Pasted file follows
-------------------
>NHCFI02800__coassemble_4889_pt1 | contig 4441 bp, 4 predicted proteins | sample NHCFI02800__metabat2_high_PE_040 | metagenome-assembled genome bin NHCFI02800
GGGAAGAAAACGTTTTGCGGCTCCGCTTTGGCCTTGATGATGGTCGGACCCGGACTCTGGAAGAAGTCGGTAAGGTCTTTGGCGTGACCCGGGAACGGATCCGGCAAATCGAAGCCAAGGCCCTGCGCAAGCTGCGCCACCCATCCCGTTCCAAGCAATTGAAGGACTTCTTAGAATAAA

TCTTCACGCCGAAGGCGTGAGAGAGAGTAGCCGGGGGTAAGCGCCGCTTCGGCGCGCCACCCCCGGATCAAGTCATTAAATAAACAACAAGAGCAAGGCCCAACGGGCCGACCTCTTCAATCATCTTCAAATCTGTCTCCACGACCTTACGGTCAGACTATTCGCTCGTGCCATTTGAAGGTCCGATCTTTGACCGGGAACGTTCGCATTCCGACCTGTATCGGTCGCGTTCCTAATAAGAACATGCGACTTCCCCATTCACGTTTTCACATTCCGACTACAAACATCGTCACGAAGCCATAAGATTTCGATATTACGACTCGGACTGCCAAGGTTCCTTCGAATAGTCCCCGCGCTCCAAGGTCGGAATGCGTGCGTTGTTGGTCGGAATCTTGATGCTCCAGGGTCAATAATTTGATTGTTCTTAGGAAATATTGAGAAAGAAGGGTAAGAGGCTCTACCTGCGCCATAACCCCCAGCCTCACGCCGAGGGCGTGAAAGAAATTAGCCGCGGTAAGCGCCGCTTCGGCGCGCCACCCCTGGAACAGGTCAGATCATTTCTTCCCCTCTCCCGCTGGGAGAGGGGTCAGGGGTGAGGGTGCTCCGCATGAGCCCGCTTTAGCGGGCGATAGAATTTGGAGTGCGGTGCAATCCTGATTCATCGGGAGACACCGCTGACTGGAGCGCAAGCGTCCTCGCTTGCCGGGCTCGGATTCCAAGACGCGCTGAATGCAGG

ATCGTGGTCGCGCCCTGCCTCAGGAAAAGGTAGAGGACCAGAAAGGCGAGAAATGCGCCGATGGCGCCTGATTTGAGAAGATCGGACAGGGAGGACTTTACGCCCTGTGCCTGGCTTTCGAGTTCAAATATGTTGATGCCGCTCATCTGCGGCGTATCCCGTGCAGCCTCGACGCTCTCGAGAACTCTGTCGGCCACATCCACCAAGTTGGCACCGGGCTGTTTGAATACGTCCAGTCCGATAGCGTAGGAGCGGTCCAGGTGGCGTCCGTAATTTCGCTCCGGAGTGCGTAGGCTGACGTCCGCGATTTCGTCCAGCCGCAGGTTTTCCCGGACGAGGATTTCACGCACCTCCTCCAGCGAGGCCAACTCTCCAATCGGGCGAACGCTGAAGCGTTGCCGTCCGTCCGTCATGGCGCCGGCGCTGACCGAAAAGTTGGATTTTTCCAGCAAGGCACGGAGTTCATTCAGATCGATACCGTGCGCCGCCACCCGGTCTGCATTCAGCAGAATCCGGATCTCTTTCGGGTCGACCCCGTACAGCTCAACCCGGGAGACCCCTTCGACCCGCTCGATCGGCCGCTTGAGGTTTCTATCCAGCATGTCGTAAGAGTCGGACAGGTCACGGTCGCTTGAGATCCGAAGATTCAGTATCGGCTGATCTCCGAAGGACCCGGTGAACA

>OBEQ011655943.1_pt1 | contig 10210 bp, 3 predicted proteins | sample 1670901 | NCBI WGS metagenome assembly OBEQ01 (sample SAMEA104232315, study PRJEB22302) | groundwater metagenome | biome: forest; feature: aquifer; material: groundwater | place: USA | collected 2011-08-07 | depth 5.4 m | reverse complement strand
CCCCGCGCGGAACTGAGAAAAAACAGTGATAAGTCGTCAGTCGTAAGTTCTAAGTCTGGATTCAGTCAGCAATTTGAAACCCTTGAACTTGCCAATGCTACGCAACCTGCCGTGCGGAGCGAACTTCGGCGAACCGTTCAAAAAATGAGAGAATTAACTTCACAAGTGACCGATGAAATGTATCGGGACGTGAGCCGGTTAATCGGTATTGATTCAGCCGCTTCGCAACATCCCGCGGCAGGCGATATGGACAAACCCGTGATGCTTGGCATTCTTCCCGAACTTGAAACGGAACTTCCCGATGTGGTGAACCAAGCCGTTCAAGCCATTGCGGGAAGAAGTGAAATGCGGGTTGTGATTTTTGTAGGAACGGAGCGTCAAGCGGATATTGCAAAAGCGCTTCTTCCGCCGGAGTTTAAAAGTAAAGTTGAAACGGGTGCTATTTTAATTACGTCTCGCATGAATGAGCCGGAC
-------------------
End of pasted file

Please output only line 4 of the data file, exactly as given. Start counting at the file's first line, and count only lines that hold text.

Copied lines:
ATCGTGGTCGCGCCCTGCCTCAGGAAAAGGTAGAGGACCAGAAAGGCGAGAAATGCGCCGATGGCGCCTGATTTGAGAAGATCGGACAGGGAGGACTTTACGCCCTGTGCCTGGCTTTCGAGTTCAAATATGTTGATGCCGCTCATCTGCGGCGTATCCCGTGCAGCCTCGACGCTCTCGAGAACTCTGTCGGCCACATCCACCAAGTTGGCACCGGGCTGTTTGAATACGTCCAGTCCGATAGCGTAGGAGCGGTCCAGGTGGCGTCCGTAATTTCGCTCCGGAGTGCGTAGGCTGACGTCCGCGATTTCGTCCAGCCGCAGGTTTTCCCGGACGAGGATTTCACGCACCTCCTCCAGCGAGGCCAACTCTCCAATCGGGCGAACGCTGAAGCGTTGCCGTCCGTCCGTCATGGCGCCGGCGCTGACCGAAAAGTTGGATTTTTCCAGCAAGGCACGGAGTTCATTCAGATCGATACCGTGCGCCGCCACCCGGTCTGCATTCAGCAGAATCCGGATCTCTTTCGGGTCGACCCCGTACAGCTCAACCCGGGAGACCCCTTCGACCCGCTCGATCGGCCGCTTGAGGTTTCTATCCAGCATGTCGTAAGAGTCGGACAGGTCACGGTCGCTTGAGATCCGAAGATTCAGTATCGGCTGATCTCCGAAGGACCCGGTGAACA